During last night’s event, which included a trade show, a sit-down dinner and presentation, travel agents learned about Transat’s 2023 program, including a brand new ‘R&R Collection’ featuring popular South destinations that’s now available for booking. Bursey is also anticipating a busy year for groups, as there’s been “a lot of reunions and family gatherings that have been postponed and now is the time that people want to get together.”

Agents also learned about Air Transat’s new promotions, launched in celebration of its 35th anniversary this year. Until Sept. 27, agents will earn $15 or 3X BONBON per eligible reservation, and have a chance to win a rebate of $175 or 35X BONBON, drawn daily. Plus, a draw for five South packages for two will be held among travel agents at the end of the promotion.

For travellers, the promotion also includes savings of up to 35% on South packages for departures between Sept. 7, 2022 and May 31, 2023. In addition, the company will give away 35 South packages for two at one of the Paradisus properties in Cuba, the Dominican Republic or Mexico. To enter, travellers can fill out the entry form available on its website; to increase their chances of winning, they can add a valid booking number and subscribe to the newsletter.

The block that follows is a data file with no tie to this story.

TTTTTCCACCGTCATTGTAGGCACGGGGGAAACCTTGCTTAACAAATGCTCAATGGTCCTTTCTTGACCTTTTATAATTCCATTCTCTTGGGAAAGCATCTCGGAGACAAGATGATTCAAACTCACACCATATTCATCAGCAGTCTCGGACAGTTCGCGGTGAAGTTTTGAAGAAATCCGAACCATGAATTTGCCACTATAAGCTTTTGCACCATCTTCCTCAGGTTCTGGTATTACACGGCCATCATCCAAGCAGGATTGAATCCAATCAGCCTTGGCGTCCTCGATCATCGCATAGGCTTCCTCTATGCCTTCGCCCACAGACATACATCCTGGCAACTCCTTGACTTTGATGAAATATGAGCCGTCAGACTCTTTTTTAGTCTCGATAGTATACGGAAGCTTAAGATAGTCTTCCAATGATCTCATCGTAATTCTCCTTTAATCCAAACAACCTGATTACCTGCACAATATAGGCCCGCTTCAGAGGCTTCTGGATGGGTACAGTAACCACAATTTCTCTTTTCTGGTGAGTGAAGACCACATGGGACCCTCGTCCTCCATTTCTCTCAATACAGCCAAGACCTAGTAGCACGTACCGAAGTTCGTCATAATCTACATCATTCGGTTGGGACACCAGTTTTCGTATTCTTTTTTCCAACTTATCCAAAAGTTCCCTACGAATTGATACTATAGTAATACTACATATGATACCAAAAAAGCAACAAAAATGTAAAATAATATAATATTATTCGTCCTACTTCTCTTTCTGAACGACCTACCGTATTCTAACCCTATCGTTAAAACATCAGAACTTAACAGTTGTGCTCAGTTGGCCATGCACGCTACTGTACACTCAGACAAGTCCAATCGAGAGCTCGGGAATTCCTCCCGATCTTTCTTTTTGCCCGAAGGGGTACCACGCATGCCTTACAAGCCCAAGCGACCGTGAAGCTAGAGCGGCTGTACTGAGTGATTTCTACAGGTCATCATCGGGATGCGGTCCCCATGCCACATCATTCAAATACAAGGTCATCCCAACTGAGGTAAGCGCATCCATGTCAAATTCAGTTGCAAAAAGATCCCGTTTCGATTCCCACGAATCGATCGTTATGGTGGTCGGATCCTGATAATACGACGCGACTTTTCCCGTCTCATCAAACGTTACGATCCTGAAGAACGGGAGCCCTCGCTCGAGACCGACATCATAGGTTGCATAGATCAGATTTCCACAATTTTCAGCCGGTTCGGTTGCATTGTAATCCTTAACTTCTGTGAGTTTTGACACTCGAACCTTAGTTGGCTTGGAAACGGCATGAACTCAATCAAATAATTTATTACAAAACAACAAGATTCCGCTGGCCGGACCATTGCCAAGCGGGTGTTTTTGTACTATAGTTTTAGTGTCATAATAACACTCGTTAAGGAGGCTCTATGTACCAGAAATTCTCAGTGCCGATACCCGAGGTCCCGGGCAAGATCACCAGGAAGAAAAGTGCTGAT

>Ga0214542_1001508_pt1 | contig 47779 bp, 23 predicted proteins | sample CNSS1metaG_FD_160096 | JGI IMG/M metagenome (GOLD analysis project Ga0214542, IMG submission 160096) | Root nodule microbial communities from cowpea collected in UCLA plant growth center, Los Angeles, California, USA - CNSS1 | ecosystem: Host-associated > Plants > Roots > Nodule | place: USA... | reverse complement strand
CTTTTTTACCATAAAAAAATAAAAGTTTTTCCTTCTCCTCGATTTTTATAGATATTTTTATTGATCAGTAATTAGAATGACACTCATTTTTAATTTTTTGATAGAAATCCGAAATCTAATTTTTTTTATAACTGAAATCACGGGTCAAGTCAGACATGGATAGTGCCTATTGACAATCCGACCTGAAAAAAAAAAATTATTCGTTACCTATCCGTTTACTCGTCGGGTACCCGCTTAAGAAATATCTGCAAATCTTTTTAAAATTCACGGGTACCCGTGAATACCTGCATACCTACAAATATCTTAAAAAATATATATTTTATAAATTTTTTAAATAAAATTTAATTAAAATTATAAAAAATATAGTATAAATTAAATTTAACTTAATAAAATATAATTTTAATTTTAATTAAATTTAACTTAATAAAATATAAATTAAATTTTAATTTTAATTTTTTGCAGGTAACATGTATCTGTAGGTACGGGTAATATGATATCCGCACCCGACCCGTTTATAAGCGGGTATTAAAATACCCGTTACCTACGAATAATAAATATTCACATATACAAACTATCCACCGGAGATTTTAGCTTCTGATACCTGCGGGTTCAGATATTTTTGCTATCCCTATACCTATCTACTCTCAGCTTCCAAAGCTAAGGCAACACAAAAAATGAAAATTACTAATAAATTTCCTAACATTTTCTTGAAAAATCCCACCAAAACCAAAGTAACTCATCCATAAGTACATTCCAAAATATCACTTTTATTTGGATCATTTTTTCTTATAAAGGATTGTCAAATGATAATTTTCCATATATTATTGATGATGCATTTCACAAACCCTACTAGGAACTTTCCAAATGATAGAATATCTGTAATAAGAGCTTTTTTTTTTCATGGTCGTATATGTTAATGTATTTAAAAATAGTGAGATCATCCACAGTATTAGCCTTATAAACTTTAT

“It’s about being there for travel agents”: Transat kicks off Training Academy in Toronto

Agents from The Travel Agent Next Door


According to Bursey, Transat has spent a lot of time developing new resources for its agent partners “because we need to get people off the phones as much as we can since call centre times are still troubling.”

As previously reported by Travelweek, Transat has been dealing with extremely long call centre hold times, largely due to staffing shortages. Although the company has been on a major hiring blitz since November 2021, the problem, says Bursey, unfortunately persists.